Murders in New Jersey plunged by the biggest amount in decades in 2017, with the murder rate apparently reaching its lowest level in more than a half-century of record keeping, preliminary data shows.

Overall crime declined for the sixth straight year, according to 2017 data reported by local, county and state agencies to the New Jersey State Police through last week. However, the year-to-year drop was slower than it had been in recent years.

As of last week, the records show 294 murders were recorded.

The only years it was lower since the debut of the Uniform Crime Report were 1967, the first for the UCR, when the state had under 7 million residents, and 1999 and 2000, when it had around 8.4 million residents. New Jersey's population is now more than 9 million, so the murder rate is at its lowest level on record.

Statewide, according to the preliminary data, overall crime was down by nearly 3 percent in 2017.

Violent crime fell 10 percent, including a 22 percent decline in murders – which was the biggest percentage drop since 1976.

Gov. Phil Murphy said such numbers are good but that more can be accomplished in areas such as reducing gun violence.

“There have been significant positive trends in a lot of communities. It’s a good start, but we have a long way to go,” Murphy said.

Murders in NJ: '67 to '17

Murder in NJ

There were 84 fewer murders last year than in 2016, which also reflects the biggest drop since 1976. However, if two or more additional murders are reported late – which wouldn’t be unexpected, if trends from past years repeat – the decline will wind up being the biggest since 1983.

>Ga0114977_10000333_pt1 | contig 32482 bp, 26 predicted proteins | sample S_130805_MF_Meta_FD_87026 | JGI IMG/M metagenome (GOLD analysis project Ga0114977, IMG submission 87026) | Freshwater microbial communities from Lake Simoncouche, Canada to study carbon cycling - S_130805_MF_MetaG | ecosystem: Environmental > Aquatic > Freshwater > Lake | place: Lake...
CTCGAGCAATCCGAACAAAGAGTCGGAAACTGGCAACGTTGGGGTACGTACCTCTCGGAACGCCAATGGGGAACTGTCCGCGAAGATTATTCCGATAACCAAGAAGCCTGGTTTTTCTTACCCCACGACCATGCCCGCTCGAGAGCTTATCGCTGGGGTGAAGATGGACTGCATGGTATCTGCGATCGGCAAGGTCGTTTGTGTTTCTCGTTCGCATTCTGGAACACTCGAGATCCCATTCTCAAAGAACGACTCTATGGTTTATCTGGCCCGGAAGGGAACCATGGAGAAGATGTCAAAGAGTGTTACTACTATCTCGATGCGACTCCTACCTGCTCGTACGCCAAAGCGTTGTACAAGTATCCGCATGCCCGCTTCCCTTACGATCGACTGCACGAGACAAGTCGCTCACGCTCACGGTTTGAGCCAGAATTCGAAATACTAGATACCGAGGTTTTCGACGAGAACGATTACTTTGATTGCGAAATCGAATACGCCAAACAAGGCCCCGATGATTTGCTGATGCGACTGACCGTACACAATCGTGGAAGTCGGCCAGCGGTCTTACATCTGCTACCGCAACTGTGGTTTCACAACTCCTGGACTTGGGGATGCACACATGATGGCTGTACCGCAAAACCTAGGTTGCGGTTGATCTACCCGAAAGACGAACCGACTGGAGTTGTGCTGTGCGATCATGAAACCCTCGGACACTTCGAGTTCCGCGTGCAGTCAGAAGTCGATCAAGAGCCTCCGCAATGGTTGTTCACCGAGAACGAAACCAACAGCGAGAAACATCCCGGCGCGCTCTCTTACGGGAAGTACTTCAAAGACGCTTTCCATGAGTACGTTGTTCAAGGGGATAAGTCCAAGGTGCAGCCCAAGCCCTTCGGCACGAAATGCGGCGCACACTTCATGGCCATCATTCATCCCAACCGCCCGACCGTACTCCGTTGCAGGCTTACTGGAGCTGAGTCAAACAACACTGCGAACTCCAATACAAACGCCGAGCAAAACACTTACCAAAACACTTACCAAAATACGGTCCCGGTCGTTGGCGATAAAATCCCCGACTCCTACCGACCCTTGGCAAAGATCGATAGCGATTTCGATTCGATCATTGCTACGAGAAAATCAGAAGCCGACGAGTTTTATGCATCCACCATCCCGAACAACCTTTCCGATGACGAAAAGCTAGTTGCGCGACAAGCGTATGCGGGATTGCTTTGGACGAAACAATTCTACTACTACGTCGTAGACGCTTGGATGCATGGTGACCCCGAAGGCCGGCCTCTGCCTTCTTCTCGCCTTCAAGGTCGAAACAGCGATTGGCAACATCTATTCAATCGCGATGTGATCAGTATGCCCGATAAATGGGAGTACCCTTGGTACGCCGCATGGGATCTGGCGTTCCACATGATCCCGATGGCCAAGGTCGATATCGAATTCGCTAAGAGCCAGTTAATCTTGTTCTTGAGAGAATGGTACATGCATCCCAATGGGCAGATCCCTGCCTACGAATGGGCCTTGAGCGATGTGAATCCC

Most categories of crime were down, including a 16 percent drop in robberies. Motor vehicle thefts were an exception, up 2 percent, and the number of thefts stayed level.

“The numbers may be trending down, but we can’t be complacent, and we have to redouble efforts in the communities where the problems exist and work in a collaborative way to solve violence issues, addiction issues and to increase community policing,” said Attorney General Gurbir Grewal.

“Community policing, being in the streets, walking in each other’s shoes invariably is a central element to success in keeping that trend going the right direction,” Murphy said.

Murphy also wants to step up gun control efforts, although the state’s laws are already among the nation’s strictest. On Friday, he announced the state will rescind a rule change made last year that made it easier to qualify for a concealed-carry permit.

Crime rates often fall when the economy is growing. The number of jobs grew again last year, though by the lowest level since 2011.

Bail changes that allow high-risk defendants to be detained until trial may have also contributed. Eighteen percent of defendants – 8,043 of 44,319 – were held in jail without bail awaiting trial, having been assessed as a posing a significant risk to the community.

“I think some of it has to do with that,” said Senate President Stephen Sweeney, D-Gloucester. “But some of it has to do with our local departments getting more savvy in the way they’re working in communities, like community policing. Camden has good numbers, much better numbers than they had in the past.”

The number of murders in Camden last year dropped by half, accounting for nearly 30 percent of the statewide decline in homicides to its lowest total in 17 years.

“It’s good to see something moving in the right direction,” Sweeney said.

All the numbers are preliminary and will continue being updated as more reports are transmitted in the coming months.

New Jersey: Decoded cuts through the cruft and gets to what matters in New Jersey news and politics. Follow on Facebook and Twitter.

Michael Symons is State House bureau chief for New Jersey 101.5 and the editor of New Jersey: Decoded. Follow @NJDecoded on Twitter and Facebook. Contact him at

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